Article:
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Remains of people executed by Nazis reburied in Russia

Hall of Memory and Sorrow (Dennis Jarvis/Flickr)

This article was originally published by Radio Free Europe/Radio Liberty and is reprinted with permission.

The remains of more than 500 men, women, and children executed by Nazi troops during World War II have been reburied in Russia’s northwestern region of Novgorod as the country commemorates Germany’s attack on the Soviet Union.

A June 22 ceremony marked the Day of Memory and Sorrow in the village of Zhestyanaya Gorka, where the remains of hundreds of people were discovered last year. Further investigations revealed that the people found at several sites were executed during the Nazi occupation in 1942-1943.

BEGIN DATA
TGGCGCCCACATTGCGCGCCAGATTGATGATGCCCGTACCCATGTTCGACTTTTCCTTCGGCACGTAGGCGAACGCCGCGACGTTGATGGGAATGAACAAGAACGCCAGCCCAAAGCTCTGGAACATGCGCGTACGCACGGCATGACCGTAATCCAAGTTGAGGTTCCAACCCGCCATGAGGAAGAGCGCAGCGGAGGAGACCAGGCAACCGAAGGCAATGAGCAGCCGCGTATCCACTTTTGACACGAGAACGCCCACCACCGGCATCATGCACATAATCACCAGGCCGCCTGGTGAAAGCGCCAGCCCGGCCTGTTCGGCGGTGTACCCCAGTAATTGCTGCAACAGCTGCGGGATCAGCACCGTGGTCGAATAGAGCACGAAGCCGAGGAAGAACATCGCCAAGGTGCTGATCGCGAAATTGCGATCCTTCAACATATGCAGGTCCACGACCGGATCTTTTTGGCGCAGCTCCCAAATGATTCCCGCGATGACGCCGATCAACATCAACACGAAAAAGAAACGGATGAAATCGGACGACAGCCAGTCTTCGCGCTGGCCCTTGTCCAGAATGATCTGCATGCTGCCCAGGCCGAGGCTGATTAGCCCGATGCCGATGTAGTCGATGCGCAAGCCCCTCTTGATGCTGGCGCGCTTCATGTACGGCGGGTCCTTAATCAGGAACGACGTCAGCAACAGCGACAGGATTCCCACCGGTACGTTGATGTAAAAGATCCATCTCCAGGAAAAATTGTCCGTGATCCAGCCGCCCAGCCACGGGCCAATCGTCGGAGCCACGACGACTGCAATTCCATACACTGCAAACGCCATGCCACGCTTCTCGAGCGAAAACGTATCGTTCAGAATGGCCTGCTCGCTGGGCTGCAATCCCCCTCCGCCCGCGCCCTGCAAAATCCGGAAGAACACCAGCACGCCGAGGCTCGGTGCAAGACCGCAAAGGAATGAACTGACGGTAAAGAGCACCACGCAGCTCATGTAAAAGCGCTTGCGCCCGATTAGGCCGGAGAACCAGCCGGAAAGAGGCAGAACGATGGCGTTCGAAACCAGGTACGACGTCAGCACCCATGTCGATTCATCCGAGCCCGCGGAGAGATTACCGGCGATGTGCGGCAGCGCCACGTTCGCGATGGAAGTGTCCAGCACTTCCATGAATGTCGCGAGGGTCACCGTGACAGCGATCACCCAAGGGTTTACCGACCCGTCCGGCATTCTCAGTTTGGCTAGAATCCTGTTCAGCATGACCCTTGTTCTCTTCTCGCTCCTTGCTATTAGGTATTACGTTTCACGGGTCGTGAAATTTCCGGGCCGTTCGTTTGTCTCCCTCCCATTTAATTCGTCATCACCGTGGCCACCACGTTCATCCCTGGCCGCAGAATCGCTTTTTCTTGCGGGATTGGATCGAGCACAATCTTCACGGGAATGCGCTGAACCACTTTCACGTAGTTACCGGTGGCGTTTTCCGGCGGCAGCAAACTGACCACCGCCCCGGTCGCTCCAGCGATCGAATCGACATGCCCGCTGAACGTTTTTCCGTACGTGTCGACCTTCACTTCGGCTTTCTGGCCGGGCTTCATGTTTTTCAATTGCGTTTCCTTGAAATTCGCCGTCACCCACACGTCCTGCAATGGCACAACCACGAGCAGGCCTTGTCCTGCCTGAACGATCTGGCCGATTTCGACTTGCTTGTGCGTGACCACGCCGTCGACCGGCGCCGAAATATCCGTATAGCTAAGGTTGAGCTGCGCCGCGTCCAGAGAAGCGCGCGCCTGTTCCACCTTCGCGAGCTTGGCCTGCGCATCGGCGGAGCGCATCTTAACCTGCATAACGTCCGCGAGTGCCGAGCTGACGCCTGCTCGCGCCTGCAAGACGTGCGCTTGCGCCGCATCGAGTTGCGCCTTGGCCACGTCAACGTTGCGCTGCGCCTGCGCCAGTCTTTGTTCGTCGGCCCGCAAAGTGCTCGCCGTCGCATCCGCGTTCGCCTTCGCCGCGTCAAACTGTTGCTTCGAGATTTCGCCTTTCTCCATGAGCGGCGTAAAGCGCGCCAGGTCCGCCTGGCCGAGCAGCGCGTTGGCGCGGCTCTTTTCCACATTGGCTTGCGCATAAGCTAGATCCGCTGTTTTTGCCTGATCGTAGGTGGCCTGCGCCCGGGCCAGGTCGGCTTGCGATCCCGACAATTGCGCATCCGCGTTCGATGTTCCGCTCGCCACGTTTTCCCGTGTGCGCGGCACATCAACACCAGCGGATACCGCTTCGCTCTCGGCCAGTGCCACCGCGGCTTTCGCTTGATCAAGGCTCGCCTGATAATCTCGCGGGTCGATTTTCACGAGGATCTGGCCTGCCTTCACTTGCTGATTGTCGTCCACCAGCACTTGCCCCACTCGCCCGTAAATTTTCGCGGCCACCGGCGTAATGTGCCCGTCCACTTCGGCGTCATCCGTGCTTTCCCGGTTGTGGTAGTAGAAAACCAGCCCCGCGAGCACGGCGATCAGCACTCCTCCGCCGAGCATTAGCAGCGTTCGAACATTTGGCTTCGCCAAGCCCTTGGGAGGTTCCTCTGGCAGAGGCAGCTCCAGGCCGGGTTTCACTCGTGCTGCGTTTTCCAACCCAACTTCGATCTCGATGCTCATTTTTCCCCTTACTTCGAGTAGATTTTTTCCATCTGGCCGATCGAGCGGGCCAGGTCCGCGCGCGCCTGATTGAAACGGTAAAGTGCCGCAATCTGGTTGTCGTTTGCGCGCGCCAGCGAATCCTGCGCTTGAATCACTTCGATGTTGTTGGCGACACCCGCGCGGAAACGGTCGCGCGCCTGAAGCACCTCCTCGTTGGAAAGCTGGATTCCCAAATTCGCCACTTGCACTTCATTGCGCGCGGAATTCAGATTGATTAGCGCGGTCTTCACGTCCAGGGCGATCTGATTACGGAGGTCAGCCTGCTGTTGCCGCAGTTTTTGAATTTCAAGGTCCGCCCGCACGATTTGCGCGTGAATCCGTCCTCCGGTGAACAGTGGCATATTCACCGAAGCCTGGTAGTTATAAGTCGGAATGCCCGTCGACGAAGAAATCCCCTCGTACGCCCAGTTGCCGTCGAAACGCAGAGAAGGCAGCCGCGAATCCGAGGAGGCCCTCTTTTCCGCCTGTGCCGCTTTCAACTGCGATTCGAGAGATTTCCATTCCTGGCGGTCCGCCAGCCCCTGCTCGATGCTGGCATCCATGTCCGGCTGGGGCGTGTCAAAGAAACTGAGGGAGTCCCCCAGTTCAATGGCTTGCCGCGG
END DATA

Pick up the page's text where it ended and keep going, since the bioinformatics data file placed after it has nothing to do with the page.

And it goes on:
Last month, Russia’s Investigative Committee launched a probe into the “genocide of the residents of the Novgorod and Pskov regions.”

On June 22, as all flags on Russian territory were flown at half-staff, Russian President Vladimir Putin and a group of World War II veterans laid a wreath at the Tomb of the Unknown Soldier near the Kremlin wall.

The Defense Ministry said that servicemen of the Russian Armed Forces at all military units and facilities across Russia observed a minute of silence to honor the memory of the war heroes at 12:15 p.m. Moscow time.

The Soviet Union’s death toll in World War II was the highest among all countries involved in the war. According to official data, in all, the Soviet Union lost some 27 million people between 1941-1945. However, some experts and historians disagree, saying that the total is actually higher.